Charlottesville, January 6 and Incitement: Can Civil Conspiracy Laws Permit an End-Run around Brandenburg v. Ohio?
Communication Law Review
In this article we analyze how courts have applied the federal Anti-Riot Act, the Brandenburg test for incitement, and civil conspiracy laws to two events: 1) the 2017 Unite the Right march in Charlottesville, Virginia, and 2) the January 6, 2021 insurrection and the storming of the U.S. Capitol. The thesis of this article is that civil conspiracy laws will be more effective for plaintiffs seeking redress of grievances against Donald Trump for the January 6, 2021 insurrection than will invoking the federal Anti-Riot Act because the Brandenburg test’s requirement of proving a speaker’s intent to incite violence is too steep a hill to climb. When plaintiffs file civil conspiracy suits, there is no guarantee that they will prevail. Whether they win or lose, however, they may be trying to turn a civil trial into a public forum in order to focus society’s attention on grievous wrongs that they have suffered.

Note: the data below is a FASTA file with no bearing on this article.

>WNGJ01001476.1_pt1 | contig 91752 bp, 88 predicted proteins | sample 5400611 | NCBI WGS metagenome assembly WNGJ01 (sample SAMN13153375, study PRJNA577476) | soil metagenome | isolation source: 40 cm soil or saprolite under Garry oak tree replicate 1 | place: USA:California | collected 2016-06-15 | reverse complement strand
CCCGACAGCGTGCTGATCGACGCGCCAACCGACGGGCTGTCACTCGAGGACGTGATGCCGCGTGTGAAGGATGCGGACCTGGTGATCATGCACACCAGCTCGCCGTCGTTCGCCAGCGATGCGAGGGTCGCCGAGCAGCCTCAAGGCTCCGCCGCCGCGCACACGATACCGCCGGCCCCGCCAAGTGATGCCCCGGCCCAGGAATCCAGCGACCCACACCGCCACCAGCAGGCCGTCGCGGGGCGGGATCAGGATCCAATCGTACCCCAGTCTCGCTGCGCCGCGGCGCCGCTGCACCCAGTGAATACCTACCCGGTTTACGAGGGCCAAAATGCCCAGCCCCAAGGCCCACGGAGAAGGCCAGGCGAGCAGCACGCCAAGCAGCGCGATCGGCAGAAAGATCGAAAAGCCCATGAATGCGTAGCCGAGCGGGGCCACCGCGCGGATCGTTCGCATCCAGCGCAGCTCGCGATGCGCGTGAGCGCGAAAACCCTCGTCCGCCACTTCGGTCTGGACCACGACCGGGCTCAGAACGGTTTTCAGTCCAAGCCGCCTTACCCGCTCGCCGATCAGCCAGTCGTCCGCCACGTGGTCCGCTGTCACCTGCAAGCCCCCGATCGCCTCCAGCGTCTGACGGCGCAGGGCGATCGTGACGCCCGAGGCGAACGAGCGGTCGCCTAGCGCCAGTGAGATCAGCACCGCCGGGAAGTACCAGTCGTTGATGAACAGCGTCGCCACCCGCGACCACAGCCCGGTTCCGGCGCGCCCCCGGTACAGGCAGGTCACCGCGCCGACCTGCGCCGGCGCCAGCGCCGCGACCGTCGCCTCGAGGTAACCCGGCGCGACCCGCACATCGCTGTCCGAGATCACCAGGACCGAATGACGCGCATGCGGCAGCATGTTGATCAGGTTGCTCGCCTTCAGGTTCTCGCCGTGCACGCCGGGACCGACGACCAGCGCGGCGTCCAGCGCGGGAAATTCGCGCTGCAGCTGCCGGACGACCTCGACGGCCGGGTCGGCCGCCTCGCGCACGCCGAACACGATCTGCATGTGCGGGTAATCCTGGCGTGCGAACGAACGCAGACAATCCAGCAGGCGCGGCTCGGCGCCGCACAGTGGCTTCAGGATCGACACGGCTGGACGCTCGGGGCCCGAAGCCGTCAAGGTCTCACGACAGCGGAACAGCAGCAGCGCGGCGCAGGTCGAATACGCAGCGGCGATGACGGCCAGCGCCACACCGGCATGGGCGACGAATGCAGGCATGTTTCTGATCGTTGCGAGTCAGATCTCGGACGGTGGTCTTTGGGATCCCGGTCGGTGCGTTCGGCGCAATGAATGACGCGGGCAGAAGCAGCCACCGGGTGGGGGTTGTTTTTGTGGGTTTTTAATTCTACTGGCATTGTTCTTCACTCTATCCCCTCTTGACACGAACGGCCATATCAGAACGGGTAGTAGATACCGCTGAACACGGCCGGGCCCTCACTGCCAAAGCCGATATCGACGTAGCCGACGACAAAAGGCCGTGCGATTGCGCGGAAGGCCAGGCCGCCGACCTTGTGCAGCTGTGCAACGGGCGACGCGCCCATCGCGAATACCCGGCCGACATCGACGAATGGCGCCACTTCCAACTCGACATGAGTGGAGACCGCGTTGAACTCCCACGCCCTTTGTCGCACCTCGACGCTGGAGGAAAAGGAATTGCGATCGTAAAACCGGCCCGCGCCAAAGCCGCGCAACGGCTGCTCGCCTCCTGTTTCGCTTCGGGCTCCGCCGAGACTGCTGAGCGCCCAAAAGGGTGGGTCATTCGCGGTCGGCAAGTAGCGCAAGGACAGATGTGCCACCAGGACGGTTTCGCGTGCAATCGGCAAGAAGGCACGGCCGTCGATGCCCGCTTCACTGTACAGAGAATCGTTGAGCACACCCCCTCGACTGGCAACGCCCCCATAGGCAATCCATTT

This article was originally published in Communication Law Review. The journal is available at https://www.commlawreview.org/ and the version of record is available at: https://drive.google.com/file/d/11R1X-s1dZkS-fdKNrelmwU6wGzNKn-Q-/
Dee, J. (2022). Charlottesville, January 6 and incitement: Can civil conspiracy laws permit an end-run around brandenburg v. Ohio? Communication Law Review, 22(1). https://drive.google.com/file/d/11R1X-s1dZkS-fdKNrelmwU6wGzNKn-Q-/